Pesticide free farming

Around two million farmers in the Indian state of Andhra Pradesh have ditched chemical pesticides in favour of natural repellants and fertilisers, as part of a growing eco-agriculture movement.

The sustainable techniques are spread through a network of women's self-help groups, and over 10 percent of the state's farmland is now being cultivated without chemical pesticides.

Farmers make natural pest repellents from ingredients such as neem tree leaves, chilli and cow urine - which is over 70 percent cheaper than using chemicals.

They also promote beneficial insects, use compost, and plant crops that fix nitrogen into the soil. Since it began in 2004 the scheme has improved soil health and biodiversity, reduced costs and upped yields. 

Curitiba's collective dream

Economic growth usually goes alongside increased consumption and waste. But in Curitiba, Brazil, a scheme in which residents exchange rubbish for fresh fruit and vegetables leads to clean streets and healthy diets.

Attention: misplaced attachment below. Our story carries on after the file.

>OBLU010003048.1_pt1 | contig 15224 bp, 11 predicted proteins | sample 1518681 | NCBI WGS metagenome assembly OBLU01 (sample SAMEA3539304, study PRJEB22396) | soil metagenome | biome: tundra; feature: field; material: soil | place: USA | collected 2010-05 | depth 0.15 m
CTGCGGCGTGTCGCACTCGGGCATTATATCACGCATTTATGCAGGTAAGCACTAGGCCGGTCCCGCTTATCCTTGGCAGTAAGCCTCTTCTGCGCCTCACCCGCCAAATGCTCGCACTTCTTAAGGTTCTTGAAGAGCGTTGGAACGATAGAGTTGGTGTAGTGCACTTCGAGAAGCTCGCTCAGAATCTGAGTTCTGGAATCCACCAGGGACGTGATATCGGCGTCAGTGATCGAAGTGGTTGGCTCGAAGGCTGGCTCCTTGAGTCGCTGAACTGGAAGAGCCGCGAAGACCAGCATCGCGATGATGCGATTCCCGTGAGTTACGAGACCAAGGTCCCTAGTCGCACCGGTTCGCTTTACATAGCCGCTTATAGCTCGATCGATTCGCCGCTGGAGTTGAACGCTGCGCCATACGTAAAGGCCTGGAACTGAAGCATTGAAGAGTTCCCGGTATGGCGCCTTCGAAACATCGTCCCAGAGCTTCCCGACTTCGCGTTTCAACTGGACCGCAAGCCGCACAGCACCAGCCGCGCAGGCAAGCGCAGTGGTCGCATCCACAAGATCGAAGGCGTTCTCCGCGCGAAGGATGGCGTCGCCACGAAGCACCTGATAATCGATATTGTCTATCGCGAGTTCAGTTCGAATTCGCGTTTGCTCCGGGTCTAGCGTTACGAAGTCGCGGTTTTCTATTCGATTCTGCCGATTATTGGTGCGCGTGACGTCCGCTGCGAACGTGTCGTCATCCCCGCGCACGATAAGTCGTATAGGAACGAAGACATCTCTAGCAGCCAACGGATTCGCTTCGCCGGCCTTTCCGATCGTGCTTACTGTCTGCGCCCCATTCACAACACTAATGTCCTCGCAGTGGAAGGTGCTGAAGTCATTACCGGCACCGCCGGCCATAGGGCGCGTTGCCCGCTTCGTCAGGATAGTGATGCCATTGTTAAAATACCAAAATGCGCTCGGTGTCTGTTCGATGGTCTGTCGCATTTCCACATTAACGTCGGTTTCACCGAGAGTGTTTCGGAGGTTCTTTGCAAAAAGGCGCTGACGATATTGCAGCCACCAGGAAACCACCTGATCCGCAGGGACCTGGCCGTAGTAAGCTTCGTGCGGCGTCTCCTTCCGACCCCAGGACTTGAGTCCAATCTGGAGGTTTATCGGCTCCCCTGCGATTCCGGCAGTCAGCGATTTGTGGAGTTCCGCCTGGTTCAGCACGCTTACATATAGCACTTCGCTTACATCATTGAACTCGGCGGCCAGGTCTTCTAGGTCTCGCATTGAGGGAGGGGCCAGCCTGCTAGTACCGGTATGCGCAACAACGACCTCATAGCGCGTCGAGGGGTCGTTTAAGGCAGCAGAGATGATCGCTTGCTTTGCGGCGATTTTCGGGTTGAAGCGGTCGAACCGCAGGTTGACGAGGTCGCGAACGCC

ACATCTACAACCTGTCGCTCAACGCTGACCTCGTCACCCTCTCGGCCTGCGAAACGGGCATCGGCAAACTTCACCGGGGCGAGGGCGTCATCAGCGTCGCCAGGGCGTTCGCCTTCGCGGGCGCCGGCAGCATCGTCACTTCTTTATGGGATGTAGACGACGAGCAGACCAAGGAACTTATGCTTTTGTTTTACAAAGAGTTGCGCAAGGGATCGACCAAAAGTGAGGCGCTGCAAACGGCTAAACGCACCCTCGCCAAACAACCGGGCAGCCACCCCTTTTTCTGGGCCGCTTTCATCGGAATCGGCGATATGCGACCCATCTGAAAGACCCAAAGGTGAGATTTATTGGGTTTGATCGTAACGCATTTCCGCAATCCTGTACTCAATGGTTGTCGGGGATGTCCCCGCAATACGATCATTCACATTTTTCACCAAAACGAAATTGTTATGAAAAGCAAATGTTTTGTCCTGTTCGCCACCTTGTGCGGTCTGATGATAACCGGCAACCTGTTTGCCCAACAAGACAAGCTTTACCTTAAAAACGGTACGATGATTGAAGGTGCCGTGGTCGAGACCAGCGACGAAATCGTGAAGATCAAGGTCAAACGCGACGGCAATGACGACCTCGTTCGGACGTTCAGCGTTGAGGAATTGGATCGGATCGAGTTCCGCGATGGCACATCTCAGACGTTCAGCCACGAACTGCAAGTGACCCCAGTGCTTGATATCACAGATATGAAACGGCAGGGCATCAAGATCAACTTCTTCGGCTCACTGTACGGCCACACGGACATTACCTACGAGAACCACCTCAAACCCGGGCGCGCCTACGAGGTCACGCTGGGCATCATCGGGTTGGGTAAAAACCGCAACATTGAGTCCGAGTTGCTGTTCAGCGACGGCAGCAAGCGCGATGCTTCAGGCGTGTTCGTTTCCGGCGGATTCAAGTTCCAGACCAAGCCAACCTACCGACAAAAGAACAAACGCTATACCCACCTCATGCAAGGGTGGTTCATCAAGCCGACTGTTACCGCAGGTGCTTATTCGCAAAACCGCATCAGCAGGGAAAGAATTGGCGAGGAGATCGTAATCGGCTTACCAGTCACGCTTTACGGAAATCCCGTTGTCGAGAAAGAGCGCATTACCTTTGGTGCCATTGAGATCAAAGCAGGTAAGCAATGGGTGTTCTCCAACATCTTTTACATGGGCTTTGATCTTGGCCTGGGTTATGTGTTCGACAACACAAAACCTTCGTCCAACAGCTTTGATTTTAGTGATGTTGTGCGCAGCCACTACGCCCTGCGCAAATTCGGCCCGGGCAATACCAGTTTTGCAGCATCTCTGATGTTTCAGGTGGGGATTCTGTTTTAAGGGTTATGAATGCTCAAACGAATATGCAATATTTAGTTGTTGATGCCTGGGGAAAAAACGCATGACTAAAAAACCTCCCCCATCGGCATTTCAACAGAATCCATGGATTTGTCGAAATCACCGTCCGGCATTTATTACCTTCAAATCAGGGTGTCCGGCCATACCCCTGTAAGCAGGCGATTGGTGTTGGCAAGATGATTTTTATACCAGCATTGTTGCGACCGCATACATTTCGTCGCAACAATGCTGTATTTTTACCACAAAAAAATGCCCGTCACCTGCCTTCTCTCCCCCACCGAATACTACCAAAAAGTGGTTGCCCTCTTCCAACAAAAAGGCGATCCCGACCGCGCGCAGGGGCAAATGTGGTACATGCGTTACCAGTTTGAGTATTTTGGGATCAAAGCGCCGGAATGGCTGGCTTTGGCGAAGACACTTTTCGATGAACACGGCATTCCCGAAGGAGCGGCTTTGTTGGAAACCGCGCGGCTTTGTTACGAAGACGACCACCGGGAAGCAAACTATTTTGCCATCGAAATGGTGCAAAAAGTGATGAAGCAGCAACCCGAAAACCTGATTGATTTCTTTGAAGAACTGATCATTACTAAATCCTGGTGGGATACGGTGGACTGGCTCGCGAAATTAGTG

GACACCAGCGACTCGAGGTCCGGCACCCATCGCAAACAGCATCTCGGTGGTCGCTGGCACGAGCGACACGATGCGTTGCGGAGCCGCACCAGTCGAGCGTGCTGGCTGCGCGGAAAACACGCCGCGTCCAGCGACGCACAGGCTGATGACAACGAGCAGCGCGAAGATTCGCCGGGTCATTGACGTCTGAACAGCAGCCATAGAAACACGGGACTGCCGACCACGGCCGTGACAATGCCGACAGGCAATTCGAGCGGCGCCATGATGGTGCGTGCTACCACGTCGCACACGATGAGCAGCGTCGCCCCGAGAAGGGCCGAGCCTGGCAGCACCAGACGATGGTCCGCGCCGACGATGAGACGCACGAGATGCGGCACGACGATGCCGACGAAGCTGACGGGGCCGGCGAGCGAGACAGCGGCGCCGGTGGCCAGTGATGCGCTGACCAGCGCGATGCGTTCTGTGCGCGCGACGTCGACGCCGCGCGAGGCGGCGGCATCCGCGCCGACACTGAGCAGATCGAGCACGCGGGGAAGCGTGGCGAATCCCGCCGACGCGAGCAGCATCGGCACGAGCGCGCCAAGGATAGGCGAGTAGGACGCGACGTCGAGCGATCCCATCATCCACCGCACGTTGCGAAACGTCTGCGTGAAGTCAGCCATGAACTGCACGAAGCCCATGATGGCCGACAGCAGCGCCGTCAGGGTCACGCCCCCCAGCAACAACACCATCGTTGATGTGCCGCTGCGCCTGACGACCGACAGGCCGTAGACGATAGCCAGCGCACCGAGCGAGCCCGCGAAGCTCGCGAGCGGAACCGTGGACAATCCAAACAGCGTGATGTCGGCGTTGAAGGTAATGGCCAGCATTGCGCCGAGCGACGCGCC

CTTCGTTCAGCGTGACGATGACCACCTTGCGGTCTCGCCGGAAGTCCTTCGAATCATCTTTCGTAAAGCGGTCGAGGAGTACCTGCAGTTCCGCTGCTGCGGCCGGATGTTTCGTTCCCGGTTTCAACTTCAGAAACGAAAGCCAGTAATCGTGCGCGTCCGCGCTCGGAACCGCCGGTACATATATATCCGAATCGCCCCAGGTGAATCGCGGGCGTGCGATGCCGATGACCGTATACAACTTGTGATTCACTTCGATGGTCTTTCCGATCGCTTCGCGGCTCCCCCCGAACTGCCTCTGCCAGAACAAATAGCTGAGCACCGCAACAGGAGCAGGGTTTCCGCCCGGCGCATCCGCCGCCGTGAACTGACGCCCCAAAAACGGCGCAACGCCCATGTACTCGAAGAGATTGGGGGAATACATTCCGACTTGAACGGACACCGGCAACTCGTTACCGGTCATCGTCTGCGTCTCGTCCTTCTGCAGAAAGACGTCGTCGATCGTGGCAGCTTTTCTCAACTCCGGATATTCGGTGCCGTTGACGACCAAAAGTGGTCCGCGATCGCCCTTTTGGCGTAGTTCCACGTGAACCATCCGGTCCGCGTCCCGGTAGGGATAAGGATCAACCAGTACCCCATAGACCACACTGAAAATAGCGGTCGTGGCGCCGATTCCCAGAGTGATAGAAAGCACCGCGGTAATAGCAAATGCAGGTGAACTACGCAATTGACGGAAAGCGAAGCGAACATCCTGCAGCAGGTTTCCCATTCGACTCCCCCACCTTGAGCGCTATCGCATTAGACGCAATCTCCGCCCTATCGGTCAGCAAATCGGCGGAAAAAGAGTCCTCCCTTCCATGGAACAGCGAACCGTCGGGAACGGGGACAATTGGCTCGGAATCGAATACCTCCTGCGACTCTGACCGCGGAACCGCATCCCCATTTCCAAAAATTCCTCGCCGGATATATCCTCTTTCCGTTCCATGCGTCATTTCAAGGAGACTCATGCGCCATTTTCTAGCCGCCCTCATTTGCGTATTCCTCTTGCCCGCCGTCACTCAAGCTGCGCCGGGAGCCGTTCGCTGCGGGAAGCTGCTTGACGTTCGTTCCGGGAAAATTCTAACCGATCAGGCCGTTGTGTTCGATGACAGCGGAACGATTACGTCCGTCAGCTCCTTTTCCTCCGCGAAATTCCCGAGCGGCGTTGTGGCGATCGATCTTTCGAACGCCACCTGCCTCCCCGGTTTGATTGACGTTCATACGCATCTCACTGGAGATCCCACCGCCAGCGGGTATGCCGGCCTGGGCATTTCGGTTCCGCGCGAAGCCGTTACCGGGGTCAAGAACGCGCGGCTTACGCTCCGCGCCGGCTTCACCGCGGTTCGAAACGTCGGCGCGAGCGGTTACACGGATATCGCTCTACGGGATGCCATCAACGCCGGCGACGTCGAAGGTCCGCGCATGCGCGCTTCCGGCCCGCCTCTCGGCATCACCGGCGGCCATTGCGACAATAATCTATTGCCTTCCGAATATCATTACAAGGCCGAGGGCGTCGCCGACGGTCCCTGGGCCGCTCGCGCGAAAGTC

The Green Exchange Programme operates in 95 sites across the city and was introduced by former mayor Jaime Lerner.

Gelareh Darabi travels to the South American city to meet the visionary former mayor as well as locals benefitting from this and other initiatives such as public transport which sees buses arrive a stops every 90 seconds and grassy parklands trimmed by city sheep. 

Fashion scrubs up 

Generating billions of dollars every year, the fashion industry is one of the biggest markets around - and it has an environmental impact to match.

Manufacturers all over the world discard tonnes of fabric and pollute water during production.

Christina Dean, the founder of the NGO ‘Redress’, is hoping to tackle these issues by encouraging manufacturers to make the most of their factory textile waste.

One brand has already produced a t-shirt made using recycled cotton scraps and polyester that uses 74 percent less water and generates 53 percent less greenhouse gas than an ordinary cotton t-shirt.

Divya Gopalan is in Hong Kong to see how 'Redress' is helping China’s huge manufacturing industry cut its waste and embrace the business case for environmentally-friendly fashion.

Source: Al Jazeera